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Memories of the Bureau, 1946 to 1962





Chapter 1: The Warren Years, 1946 to 1950
Warren the Man
Warren Joins the Bureau
Wartime Perceptions and Attitudes
Return to Civvy Street
People in the Bureau
Re-establishing and Reorganising the Bureau
Reorganisation of Central Office
The Position of Chief Scientific Officer
Post-War Reorganisation
The Haldane Story
Public Weather Services
The New South Wales Divisional Office
The Victorian Divisional Office
The Queensland Divisional Office
The South Australian Divisional Office
The Western Australian Divisional Office
The Tasmanian Divisional Office
Pre-war Services for Civil Aviation
Post-War Meteorological Service for Aviation
Indian Ocean Survey Flight
The Aviation Field Staff
Synoptic Analysis, Prognosis and Forecasting
Antarctic and Southern Ocean Meteorology
A Wider Scientific Horizon
Research, Development and Special Investigations
Analysts' Conference, April 1950
Instruments and Observations
Radar Winds and Radar Weather Watch
Climate and Statistics
The Universities
Achievements of the Warren Years

Chapter 2: International Meteorology

Chapter 3: The Timcke Years, 1950 to 1955

Chapter 4: A Year at the Massachusetts Institute of Technology

Chapter 5: The Dwyer Years, 1955 to 1962

Chapter 6: A Springboard for the Future

Appendix 1: References

Appendix 2: Reports, Papers, Manuscripts

Appendix 3: Milestones

Appendix 4: Acknowledgements

Appendix 5: Summary by H. N. Warren of the Operation of the Meteorological Section of Allied Air Headquarters, Brisbane, 1942–45



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Harry Ashton's section was also responsible for Bureau publications in the Warren post-war years. Publications had made an effective contribution to Australian meteorology from the formation of the Bureau in 1908.

Most were routine publications of climatic summaries but some Bureau publications contained meteorological discussions of scientific significance. One was the hard-cover Climate and Weather of Australia by Hunt, Taylor and Quayle (1913).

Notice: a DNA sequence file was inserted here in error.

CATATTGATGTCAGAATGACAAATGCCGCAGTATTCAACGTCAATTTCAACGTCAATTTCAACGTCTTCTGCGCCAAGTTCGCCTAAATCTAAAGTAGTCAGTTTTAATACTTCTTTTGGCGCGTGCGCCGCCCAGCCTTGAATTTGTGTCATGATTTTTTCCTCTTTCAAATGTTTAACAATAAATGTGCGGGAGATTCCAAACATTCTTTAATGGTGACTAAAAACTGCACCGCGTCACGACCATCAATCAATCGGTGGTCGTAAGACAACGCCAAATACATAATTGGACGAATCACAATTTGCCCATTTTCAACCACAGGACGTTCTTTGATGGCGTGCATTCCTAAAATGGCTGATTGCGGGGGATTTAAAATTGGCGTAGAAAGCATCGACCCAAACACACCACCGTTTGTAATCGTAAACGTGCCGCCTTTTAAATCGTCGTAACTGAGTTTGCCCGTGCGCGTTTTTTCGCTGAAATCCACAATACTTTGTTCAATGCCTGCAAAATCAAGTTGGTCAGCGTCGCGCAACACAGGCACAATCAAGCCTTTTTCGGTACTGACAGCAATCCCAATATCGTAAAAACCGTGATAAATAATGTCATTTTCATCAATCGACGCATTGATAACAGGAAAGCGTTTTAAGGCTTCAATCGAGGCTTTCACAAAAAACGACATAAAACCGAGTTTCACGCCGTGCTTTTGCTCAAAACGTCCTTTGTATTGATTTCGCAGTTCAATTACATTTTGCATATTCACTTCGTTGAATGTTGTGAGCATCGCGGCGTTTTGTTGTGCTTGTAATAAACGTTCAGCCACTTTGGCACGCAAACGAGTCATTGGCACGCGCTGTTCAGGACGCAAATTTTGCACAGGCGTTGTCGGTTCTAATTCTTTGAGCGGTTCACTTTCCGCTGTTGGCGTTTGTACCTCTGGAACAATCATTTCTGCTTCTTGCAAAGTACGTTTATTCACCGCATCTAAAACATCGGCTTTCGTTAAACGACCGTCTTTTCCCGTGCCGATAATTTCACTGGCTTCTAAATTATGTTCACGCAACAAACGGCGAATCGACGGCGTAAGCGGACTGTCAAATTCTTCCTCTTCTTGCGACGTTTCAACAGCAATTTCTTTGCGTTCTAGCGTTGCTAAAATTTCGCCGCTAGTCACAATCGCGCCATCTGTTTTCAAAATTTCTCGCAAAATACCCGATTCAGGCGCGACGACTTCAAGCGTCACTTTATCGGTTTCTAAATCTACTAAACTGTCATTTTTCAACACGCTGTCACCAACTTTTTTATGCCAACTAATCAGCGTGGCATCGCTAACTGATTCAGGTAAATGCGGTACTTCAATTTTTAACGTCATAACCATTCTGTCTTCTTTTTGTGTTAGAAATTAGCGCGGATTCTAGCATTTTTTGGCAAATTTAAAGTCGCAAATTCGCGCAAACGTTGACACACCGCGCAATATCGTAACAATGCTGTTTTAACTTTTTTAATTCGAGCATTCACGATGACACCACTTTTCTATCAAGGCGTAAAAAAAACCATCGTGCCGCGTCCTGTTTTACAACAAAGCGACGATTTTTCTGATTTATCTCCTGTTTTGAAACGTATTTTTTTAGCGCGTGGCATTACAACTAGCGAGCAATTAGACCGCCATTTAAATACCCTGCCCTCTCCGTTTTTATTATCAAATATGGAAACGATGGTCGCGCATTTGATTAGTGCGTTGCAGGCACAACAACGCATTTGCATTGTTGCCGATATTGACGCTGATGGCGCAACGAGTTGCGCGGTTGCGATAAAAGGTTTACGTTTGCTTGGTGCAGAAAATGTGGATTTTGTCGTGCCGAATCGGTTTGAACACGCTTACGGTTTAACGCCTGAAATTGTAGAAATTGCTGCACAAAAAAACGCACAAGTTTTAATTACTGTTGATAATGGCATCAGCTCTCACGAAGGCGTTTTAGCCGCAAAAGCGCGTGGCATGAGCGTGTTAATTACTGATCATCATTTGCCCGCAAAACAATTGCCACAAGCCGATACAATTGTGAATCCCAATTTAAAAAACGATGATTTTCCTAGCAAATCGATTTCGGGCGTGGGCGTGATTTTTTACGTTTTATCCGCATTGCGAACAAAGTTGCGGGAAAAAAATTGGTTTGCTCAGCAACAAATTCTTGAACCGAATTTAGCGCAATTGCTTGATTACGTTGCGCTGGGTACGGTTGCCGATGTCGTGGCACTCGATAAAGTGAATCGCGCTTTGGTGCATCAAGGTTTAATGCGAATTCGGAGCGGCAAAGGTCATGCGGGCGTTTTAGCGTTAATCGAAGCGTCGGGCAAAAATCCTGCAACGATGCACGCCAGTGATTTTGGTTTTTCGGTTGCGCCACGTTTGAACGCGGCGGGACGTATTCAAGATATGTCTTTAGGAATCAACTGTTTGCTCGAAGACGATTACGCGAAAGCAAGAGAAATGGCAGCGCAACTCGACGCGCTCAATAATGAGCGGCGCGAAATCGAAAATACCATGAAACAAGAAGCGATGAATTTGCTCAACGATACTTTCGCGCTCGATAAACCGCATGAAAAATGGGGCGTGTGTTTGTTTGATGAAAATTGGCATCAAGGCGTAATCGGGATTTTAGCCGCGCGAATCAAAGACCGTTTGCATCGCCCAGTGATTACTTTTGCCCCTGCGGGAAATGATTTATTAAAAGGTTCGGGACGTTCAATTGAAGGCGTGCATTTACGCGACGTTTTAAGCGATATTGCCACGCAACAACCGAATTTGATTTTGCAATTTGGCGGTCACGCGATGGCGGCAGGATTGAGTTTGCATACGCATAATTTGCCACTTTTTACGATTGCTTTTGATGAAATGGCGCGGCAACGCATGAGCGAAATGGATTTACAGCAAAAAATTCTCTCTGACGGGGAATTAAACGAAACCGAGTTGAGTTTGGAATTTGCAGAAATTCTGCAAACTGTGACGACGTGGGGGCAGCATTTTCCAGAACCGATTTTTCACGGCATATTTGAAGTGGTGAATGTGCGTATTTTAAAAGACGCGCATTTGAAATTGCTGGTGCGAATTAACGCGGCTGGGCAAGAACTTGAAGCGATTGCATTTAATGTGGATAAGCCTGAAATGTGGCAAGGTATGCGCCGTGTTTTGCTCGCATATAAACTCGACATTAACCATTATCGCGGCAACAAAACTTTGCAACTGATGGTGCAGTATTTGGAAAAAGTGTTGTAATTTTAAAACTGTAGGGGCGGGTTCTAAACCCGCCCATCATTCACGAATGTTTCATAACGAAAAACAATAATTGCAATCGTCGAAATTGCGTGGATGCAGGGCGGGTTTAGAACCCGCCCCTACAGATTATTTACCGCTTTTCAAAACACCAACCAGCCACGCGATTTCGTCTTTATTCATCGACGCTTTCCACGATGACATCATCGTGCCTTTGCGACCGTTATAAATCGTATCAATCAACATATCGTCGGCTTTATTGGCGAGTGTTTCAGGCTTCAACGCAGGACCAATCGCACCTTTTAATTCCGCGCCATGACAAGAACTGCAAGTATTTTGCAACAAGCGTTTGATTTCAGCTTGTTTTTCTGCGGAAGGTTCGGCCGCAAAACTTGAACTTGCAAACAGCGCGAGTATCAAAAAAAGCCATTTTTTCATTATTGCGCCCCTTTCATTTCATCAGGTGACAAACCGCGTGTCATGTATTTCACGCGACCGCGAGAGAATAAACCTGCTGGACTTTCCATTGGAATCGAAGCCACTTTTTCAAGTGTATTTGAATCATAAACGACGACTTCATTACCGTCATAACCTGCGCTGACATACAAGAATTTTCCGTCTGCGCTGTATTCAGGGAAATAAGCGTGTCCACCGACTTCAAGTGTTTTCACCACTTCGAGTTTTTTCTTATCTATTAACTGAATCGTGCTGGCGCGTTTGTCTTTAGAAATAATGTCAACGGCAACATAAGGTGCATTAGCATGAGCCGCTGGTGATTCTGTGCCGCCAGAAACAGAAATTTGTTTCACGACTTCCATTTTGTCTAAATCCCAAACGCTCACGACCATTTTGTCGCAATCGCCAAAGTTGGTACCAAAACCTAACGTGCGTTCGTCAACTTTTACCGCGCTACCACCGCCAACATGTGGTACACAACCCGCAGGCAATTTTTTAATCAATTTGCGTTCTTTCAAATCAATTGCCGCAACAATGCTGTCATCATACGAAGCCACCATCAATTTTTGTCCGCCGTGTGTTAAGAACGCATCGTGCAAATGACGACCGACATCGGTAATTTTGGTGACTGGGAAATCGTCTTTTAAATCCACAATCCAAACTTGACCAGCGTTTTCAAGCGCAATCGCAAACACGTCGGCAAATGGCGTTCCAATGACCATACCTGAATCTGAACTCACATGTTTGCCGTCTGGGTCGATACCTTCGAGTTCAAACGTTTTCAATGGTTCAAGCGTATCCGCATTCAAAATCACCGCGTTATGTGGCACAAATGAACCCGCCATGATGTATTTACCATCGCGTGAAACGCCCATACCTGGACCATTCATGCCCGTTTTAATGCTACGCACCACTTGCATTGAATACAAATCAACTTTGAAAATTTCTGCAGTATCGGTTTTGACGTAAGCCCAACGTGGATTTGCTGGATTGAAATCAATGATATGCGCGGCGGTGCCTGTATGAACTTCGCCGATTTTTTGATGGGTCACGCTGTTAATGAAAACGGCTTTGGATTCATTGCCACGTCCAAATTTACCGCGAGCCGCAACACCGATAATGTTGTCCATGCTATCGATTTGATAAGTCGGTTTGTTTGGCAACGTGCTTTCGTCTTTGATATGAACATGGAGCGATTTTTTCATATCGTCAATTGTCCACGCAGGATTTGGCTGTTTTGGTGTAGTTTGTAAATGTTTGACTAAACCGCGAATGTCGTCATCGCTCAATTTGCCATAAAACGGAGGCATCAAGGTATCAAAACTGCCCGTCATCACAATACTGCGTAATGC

Bureau soft-cover Bulletins were published from time to time. These included those by Quayle (No 5 1910, No 10 1915), Taylor (No 8 1914, Nos 13 and 14 1916), Kidson (No 16 1923), Kidson and Camm (No 17 1925), Treloar and Newman (No 24 1938), Loewe (No 21 1940) and Gibbs (No 30 1943). There were also contributions to external publications such as the reports of the Australasian Association for the Advancement of Science (AAAS, later the Australia and New Zealand Association for the Advancement of Science (ANZAAS)) for example that of Kidson in 1923.

I believe the first Bureau publication inviting contributions from Divisional and field offices was the series of TWRB produced in the meteorological section of Allied Air Headquarters, Brisbane in May 1944. The circumstances leading to the publication of this series and the content thereof are described by Gibbs (1995). The 15th and last of that series was published in April 1946, shortly before the RAAF Meteorological Service was disbanded. In April 1945 Harry Treloar began the production of the WDRB which continued until August 1951. Seventeen were issued.

Articles in the TWRB and WDRB were almost exclusively directed towards a better understanding of atmospheric processes in order to produce a more scientific basis for weather forecasting. From the viewpoint of a modern meteorologist this may appear to be short-sighted. He/she might well suggest that more effort should have been devoted to more basic scientific research.

Organisations in Australian Science at Work - Australasian Association for the Advancement of Science

People in Bright Sparcs - Ashton, Henry Tamblyn (Harry); Hunt, Henry Ambrose ; Kidson, Edward; Loewe, Fritz; Newman, Bernard William (Bernie); Quayle, Edwin Thomas; Taylor, Thomas Griffith; Treloar, Harry Mayne; Warren, Herbert Norman

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Gibbs, W. J. 1999 'A Very Special Family: Memories of the Bureau of Meteorology 1946 to 1962', Metarch Papers, No. 13 May 1999, Bureau of Meteorology

© Online Edition Australian Science and Technology Heritage Centre and Bureau of Meteorology 2001
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